Cooking is a wonderful way to pass the time, manage stress, learn math and chemistry, and feed others. This month's Communication Tip is a recipe for Conflict Management Cake using staple “pantry” ingredients. Try our conflict management recipe and let us try yours. Create your own recipe and send it to us at mediation@umaryland.edu. We will post a sample of the recipes on our website so UMB employees can experiment with the recipes at home and work. No prior baking experience required!

 

Toby’s Conflict Management Cake Recipe


 

Ingredients

· 4 cups Patience                 

· 3 T Forgiveness (add more to desired taste)

· 3 cups Listening  

· 2 tsp Accommodating
· 3 cups Self-awareness · 2 tsp Collaborating
· 4 cups Compassion · Dash Apology
· 1 cup Humor    


Directions 

Preheat oven.

Step 1: In one large bowl combine patience, listening, and self-awareness. Stir until evenly combined.

Step 2: In a second bowl whisk together compassion, humor, and forgiveness. The ingredients should be just combined and not overworked.

Step 3: Fold the ingredients from the second bowl into the first until they reach an even consistency.

Step 4: Add accommodating, collaborating, and apology. Stir until combined. Walk away and let the ingredients sit for 15 minutes at room temperature.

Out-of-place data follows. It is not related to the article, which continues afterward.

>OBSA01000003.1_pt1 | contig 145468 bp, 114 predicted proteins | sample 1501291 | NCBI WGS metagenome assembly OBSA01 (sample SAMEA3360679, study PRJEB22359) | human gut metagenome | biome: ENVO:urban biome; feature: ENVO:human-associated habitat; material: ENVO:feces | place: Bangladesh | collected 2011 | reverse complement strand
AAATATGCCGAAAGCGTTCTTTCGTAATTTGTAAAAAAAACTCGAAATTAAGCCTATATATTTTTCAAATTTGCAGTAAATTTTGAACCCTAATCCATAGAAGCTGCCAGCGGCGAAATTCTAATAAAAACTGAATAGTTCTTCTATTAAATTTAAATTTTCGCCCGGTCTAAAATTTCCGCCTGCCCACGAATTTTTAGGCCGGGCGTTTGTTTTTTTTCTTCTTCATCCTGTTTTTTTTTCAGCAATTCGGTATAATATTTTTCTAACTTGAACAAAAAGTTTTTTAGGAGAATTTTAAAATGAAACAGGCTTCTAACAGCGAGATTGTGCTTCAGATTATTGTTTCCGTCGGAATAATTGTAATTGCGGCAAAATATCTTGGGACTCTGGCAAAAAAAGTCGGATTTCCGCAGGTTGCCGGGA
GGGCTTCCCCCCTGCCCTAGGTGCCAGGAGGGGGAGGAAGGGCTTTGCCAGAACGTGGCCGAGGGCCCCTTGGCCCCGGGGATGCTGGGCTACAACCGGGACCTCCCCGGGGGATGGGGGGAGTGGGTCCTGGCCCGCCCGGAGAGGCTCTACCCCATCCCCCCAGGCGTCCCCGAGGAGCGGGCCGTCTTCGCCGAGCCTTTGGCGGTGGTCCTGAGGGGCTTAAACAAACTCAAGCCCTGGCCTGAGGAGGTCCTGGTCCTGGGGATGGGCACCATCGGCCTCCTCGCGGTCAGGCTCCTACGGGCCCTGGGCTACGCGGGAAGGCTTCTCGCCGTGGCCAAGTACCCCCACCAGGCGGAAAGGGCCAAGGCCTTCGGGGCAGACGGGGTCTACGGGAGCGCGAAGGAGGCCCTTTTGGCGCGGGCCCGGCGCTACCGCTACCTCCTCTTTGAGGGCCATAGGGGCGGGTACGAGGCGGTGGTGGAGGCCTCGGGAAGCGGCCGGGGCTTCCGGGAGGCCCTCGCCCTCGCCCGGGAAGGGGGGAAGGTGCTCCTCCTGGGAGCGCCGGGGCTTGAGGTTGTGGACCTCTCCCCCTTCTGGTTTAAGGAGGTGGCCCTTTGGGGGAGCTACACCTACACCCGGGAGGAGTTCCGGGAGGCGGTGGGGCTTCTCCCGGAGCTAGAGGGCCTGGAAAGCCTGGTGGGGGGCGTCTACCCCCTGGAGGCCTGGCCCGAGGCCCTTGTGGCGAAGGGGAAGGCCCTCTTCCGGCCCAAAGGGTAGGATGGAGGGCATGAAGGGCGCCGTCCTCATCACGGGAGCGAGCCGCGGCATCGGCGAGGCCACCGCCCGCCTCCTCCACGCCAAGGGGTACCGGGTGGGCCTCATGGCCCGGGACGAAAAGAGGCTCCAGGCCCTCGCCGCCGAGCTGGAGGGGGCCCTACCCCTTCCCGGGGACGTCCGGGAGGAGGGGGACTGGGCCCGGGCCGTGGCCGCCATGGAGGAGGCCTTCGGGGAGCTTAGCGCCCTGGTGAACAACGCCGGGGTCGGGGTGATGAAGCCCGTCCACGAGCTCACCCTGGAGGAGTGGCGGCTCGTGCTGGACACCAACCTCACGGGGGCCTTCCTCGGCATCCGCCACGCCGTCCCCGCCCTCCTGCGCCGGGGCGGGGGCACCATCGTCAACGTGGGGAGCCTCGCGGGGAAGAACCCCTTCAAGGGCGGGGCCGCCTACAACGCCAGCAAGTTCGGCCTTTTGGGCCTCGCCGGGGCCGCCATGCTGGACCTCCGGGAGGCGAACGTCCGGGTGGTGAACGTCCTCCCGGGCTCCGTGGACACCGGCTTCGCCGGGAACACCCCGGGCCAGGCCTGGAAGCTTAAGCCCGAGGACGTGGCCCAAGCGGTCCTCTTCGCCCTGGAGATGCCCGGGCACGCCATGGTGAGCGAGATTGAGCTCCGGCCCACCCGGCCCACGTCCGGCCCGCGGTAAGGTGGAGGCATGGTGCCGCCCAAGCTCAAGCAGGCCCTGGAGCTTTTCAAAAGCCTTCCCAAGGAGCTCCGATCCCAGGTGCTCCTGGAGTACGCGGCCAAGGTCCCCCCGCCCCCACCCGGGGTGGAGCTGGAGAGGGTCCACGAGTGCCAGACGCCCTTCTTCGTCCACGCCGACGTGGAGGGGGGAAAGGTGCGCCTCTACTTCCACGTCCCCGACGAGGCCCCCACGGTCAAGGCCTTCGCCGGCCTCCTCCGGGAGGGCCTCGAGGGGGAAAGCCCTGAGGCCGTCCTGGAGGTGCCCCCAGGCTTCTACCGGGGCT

Pour combined mix into a round cake pan and bake for, you guessed it, 19 minutes. Remove from the oven and let cool and enjoy!

 

We would like to try your conflict management recipes. Send your recipes to mediation@umaryland.edu by May 7, 2020. We will post a sample of them on our website for others to try.

Finally, remember the Workplace Mediation Service is available to provide remote mediation services. If you have a workplace conflict please contact us to learn more about mediation.

 

Workplace Mediation Service:

Aisha Samples, MS
410-706-4270
mediation@umaryland.edu

The Workplace Mediation Service is part of the Center for Dispute Resolution at the University of Maryland Francis King Carey School of Law (C-DRUM).

Tip: Look, Listen and Connect your way to Conflict Prevention

Disagreements are a normal part of life, but few of us take pleasure in them. Most of us reflexively minimize or ignore a problem at first—yet that strategy of delay and denial often means disagreements grow from molehills into mountains. Instead, let’s take Ben Franklin’s approach, recognizing that “an ounce of prevention is worth a pound of cure”. What can we do to prevent our molehill disagreements from rising to mountains of disputes?  Take more time to Look, Listen and Connect.

Look  Car accidents and earthquakes aside, few problems truly come out of nowhere, and if we’re honest we can usually identify when misunderstandings first emerge. If you feel yourself stewing about a colleague after a frustrating meeting or pounding the keys to respond to a blame-shifting email, take a pause and take another look. Is there an underlying issue that’s going unaddressed? A leadership style that promotes dysfunction? A work schedule causing stress-filled responses? Look also means holding up a mirror to yourself.  What role are you playing in maintaining a conflict—whether it’s gossip by the elevator or quietly delaying on a project?

Consider:

  • offering an acknowledgement of another’s hard work,
  • inviting others to help identify the problem, or
  • apologizing if you haven’t been your best self.